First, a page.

Posts Tagged ‘social engineering’

More Phone Scams For the General Public

Thursday, March 20th, 2014

It seems that right now phone scam season is going strong!  Last week I posted about some common scams targeting businesses. Those same scams are also targeting the general public, so please be on the lookout for them. In addition to those, here are some others that seem to be targeting primarily individuals and the general public. (more…)

Phone Scam Open Season – Business Risks

Friday, March 14th, 2014

It seems that right now phone scam season is going strong!  I got 2 calls last week from scammers. I got another scammer call during a meeting last night. Two of my LinkedIn contacts got calls in the past week that they asked me about. A local newspaper columnist got a call from a scammer. As folks are becoming more aware of phishing attempts via email and other types of malware, they are also becoming more lax about spotting phone scams, often stating the belief that most crooks are using online phishing scams instead of any other type of rip-off. (more…)

Cybercriminals Just Came A Callin’ At My House

Friday, July 8th, 2011

I just got off a 30-minute call that came unsolicited from a young-sounding man with a very thick Indian accent who, when I asked him his name, said it was Jason Anderson (doesn’t sound like an authentic name of someone from India).  He told me he was calling me because there had been a lot of complaints in my area about malicious code damaging operating system software and he wanted to be sure my operating system was not impacted. (more…)

Crooks Don’t Need to Steal SSNs If They Can Create Valid SSNs Themselves

Friday, July 10th, 2009

I’ve had some very interesting discussions about the CMU SSN study throughout the week, and, before moving on to other topics next week, I wanted to wrap up the week and discussion with some final thoughts on the CMU SSN topic..


Implications Of The CMU SSN Study: What Business Leaders Need To Understand

Wednesday, July 8th, 2009

Following the release of the CMU SNN report on Monday, I’ve had some very interesting discussions with privacy and information security folks, and I’ve been pretty amazed at some of the reactions to the study.
I also posted about this to one of the GRC mailing lists I participate in, and I got some questions asking me for my thoughts about some specific issues. I wanted to share those thoughts here as well…


Missouri Dept of Revenue Sued (Under DPPA) For Releasing PII That Was Posted for Sale on the Internet

Monday, August 11th, 2008

It used to be very common for various state and local government agencies, such as the Department of Motor Vehicles, to sell their records, containing vasts amounts of personally identifiable information (PII), as a revenue stream. That changed when Rebecca Schaeffer’s stalker killed her in 1989 after paying $250 to get her address, and other PII on file, from the California Department of Motor Vehicles.
After this horrible, tragic demonstration of how very bad things can happen when people have full reign to get access to PII, states started enacting drivers protection acts to keep the PII the agencies had on file from being accessed in such egregiously irresponsible ways. Finally, a U.S. federal law, the Drivers Privacy Protection Act (DPPA) was enacted to help protect the PII in drivers’ records.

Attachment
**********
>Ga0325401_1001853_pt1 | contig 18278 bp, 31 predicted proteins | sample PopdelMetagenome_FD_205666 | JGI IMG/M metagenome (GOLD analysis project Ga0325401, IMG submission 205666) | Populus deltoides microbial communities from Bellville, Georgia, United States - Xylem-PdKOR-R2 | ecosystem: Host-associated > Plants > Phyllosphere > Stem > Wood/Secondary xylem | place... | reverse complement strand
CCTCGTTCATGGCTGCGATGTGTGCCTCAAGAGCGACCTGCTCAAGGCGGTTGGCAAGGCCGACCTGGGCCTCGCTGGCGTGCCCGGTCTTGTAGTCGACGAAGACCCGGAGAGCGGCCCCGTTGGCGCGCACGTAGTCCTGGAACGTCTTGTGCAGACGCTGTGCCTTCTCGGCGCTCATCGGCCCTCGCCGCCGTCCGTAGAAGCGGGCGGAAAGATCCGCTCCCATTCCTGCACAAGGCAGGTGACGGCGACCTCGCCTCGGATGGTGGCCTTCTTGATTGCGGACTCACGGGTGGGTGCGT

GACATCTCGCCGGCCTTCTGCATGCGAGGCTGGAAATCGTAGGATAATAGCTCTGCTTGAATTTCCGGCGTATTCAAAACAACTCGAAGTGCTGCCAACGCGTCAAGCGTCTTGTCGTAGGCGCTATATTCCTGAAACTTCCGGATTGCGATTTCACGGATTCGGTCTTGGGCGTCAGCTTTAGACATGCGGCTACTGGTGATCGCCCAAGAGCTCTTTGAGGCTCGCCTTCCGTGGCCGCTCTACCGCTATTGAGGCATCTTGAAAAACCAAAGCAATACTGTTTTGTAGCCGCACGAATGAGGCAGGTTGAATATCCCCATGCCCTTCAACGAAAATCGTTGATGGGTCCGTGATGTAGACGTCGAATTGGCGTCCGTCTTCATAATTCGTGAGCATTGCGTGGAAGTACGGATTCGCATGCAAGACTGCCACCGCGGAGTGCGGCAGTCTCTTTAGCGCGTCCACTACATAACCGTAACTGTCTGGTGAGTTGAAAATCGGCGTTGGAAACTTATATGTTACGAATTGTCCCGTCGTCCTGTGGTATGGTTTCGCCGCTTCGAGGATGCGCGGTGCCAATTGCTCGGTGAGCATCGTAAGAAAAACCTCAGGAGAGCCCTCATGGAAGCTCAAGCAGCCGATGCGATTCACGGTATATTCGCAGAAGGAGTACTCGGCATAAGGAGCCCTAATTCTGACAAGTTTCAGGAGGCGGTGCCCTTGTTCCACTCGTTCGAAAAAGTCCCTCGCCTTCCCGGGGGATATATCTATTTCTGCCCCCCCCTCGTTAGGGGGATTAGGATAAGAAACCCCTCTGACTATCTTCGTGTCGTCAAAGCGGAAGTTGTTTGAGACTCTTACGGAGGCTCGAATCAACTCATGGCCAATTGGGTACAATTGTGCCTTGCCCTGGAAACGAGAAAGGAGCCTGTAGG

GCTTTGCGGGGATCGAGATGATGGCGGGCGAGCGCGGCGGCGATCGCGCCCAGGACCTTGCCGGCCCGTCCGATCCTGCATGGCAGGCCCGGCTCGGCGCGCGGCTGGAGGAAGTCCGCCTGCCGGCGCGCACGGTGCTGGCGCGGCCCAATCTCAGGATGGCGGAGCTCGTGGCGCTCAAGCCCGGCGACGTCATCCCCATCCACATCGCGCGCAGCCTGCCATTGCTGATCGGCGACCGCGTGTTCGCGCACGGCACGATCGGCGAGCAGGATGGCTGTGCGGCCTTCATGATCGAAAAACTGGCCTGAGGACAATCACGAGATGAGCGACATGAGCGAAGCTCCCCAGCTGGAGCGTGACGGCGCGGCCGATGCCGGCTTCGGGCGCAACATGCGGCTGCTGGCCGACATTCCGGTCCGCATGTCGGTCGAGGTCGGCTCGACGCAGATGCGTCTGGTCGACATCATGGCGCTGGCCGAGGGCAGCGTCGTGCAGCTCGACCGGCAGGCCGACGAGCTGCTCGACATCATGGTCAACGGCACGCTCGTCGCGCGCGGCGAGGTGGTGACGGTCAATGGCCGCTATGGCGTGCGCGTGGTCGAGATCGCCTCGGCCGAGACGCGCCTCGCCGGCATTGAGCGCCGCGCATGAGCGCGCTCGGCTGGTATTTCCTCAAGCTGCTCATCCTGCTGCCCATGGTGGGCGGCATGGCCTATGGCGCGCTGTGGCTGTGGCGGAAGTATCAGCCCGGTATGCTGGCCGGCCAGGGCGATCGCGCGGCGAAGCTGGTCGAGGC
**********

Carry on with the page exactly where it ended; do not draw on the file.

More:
So, I found the following inappropriate release from a state agency to be very interesting…


Social Engineering Suckers Security Sages

Friday, August 8th, 2008

Yesterday at Black Hat a couple of the presenters, Shawn Moyer and Nathan Hamiel, reportedly discussed their experiment that revealed how easily they got some prominent Chief Information Security Officers (CISOs) to fall for a social engineering scam played out using social networking sites.
Here’s a short excerpt…


Social Engineering, Ethics, and Why You Should Never Put Anything Online That You Don’t Want Others To See

Thursday, August 7th, 2008

Okay, now here’s an example of how people will take information you’ve given them, under false pretenses, just because they can, and post it for the world to see, with no regrets about how it hurts other people.


Social Engineering Rescues Long-Time Hostages

Saturday, July 5th, 2008

Yesterday it was widely reported that 15 hostages held by Colombia’s Marxist guerrillas for as long as 6 years were freed after some very brave and daring commandos posed as being part of the guerrilla group.
The news reports described it as a stunning rescue, and it definitely was that; quite stunning!
As we watched the numerous news reports about it, I spoke with my boys about the tactics they used to get the hostages freed.
Recently I’ve been creating social engineering training content along with a social engineering awareness assessment tool, and something I found remarkable about the rescue was how it used social engineering to its full affect to rescue the hostages.
Some of the tactics in this situation included:


Social Engineering Schemes Increase: Great Case Study From An Actual Event

Tuesday, January 22nd, 2008

Last month I finished the second issue of my Protecting Information publication and the topic couldn’t be more timely: social engineering.
Just today I have already read in my daily news items 5 articles about social engineering! One in particular, “CUNA Mutual Warns on Costly HELOC Scam,” provides not only a great example of a current social engineering scam, but it would also make a great case study for social engineering training and within your awareness communications and activities. Here’s a quick overview…